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Is the Global War on Terror having the desired effect?
Posted by: McQ on Saturday, June 10, 2006

Possibly. From Paul Haven at AP:
They rose up quickly to take up Osama bin Laden's call for jihad, ruthless men in their 20s and 30s heralded as the next generation of global terror.

Two years later, 40 percent are dead, targets of a worldwide crackdown that claimed its biggest victory with the killing of Abu Musab al-Zarqawi, al-Qaida's front man in

Manhunts in Asia, Africa and Europe have pushed most of the rest deep underground — finding refuge in wartorn Somalia or the jungles of the southern Philippines. While there are still recruits ready to take up al-Qaida's call to arms, analysts say the newcomers have fewer connections than the men they are replacing, less training and sparser resources.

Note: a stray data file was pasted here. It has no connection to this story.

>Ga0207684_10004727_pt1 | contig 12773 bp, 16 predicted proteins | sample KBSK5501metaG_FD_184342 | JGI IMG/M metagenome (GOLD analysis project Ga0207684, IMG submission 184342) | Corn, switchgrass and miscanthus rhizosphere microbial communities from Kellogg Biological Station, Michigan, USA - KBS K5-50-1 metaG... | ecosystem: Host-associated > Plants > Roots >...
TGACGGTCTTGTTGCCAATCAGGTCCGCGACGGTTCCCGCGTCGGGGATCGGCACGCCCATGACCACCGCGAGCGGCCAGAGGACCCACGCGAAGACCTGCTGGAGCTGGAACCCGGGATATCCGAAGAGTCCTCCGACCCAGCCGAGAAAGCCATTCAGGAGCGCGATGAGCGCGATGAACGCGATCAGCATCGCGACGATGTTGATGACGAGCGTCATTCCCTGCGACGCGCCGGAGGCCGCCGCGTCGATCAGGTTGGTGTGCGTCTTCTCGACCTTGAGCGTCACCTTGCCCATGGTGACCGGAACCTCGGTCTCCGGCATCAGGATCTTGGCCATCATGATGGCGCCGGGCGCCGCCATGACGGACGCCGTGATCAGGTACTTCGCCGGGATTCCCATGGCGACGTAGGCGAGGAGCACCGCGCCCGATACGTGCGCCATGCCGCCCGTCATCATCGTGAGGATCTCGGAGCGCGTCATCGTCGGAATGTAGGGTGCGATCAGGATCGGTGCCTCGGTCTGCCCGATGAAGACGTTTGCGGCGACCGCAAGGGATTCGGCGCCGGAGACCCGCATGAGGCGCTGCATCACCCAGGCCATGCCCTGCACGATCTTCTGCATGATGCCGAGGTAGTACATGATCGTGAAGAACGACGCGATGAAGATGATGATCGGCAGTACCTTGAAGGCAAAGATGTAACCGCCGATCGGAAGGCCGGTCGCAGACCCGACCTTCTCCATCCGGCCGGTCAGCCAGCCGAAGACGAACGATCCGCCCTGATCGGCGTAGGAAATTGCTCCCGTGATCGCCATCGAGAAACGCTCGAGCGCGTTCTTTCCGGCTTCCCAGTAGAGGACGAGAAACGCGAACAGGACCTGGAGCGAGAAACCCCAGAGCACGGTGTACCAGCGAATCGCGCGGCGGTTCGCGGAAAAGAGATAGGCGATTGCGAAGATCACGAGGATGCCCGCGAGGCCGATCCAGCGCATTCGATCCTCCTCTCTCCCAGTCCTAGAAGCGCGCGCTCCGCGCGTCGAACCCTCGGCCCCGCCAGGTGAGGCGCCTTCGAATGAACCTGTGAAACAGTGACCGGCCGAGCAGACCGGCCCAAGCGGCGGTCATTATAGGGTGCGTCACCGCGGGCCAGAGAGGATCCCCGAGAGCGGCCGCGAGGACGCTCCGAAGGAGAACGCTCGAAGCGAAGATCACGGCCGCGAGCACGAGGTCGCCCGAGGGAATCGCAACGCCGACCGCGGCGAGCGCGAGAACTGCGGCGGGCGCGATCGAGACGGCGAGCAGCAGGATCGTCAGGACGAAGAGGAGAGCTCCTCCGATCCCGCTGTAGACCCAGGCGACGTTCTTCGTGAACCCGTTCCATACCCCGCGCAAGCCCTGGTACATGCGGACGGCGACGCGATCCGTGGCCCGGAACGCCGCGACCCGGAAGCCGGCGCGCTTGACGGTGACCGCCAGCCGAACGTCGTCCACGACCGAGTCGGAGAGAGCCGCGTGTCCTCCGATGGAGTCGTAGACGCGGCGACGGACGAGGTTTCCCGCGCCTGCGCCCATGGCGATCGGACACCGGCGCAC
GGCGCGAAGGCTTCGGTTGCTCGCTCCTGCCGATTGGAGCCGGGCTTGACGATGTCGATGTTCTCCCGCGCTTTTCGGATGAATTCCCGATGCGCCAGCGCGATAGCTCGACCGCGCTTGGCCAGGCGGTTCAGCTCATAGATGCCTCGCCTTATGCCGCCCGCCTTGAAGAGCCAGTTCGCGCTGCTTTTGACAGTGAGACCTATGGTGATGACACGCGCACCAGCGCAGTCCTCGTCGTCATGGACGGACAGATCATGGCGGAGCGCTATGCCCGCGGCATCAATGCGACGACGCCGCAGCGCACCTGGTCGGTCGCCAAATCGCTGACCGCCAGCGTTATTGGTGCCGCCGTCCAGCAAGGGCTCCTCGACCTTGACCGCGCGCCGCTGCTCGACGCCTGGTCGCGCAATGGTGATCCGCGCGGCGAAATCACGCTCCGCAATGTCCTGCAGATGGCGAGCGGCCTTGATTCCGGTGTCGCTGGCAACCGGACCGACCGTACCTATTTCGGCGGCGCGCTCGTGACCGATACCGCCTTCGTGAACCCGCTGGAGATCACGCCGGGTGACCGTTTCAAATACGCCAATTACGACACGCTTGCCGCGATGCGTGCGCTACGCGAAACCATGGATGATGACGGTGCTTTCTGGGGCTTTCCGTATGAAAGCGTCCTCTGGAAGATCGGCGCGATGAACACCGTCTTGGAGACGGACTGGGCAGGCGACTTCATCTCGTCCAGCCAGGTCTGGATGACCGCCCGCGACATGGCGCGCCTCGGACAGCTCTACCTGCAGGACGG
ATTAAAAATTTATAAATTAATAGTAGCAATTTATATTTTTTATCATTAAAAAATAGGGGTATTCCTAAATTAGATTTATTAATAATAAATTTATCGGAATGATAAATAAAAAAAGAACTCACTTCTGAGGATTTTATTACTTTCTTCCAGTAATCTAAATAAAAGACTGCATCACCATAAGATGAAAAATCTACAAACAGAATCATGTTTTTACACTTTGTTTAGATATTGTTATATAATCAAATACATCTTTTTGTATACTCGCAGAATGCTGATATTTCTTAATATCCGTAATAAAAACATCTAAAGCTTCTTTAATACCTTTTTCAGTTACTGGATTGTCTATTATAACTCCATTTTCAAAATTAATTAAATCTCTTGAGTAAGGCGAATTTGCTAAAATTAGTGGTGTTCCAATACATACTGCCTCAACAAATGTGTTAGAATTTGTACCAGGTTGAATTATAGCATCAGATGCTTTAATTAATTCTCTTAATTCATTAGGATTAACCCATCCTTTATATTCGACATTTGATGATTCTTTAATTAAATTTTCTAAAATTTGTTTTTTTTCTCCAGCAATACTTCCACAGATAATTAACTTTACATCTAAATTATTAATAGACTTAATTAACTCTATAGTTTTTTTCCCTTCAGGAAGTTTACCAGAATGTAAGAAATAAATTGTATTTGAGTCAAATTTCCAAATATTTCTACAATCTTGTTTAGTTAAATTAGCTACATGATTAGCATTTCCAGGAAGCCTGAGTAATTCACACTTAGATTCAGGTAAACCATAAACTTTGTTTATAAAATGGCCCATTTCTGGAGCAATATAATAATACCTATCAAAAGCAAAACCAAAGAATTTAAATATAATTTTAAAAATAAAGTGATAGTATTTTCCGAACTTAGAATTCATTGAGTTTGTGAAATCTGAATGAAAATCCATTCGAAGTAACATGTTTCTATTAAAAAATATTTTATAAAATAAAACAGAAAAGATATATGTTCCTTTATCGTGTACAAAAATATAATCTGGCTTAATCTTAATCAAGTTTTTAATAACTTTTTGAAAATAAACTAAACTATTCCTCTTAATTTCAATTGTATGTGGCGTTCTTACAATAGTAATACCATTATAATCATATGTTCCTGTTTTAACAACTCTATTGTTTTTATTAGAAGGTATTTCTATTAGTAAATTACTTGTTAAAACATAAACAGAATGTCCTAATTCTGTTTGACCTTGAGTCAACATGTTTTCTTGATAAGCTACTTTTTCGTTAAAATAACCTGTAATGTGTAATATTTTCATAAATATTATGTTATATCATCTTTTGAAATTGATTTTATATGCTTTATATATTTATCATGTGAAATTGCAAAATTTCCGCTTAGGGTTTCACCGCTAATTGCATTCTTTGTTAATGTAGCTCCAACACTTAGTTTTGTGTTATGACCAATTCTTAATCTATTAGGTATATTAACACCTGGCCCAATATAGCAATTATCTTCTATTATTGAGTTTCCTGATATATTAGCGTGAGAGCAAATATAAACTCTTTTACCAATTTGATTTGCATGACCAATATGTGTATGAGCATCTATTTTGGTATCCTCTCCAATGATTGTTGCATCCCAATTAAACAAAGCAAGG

"There are more people popping up than are being put away," said Magnus Ranstorp, a terrorism expert at the Swedish National Defense College. "But the question is whether the new ones have the fortitude to take up the mantle and carry the struggle forward. I don't see that they have."
It's a matter of experience, isn't it? While there is no doubt that among those who will answer the call, there will be capable terrorists who will learn the "trade" and, if they survive long enough, become somewhat proficient at waging their brand of jihad.

But the way you degrade the capabilities of any terror network is to do exactly what is apparently being done with some success.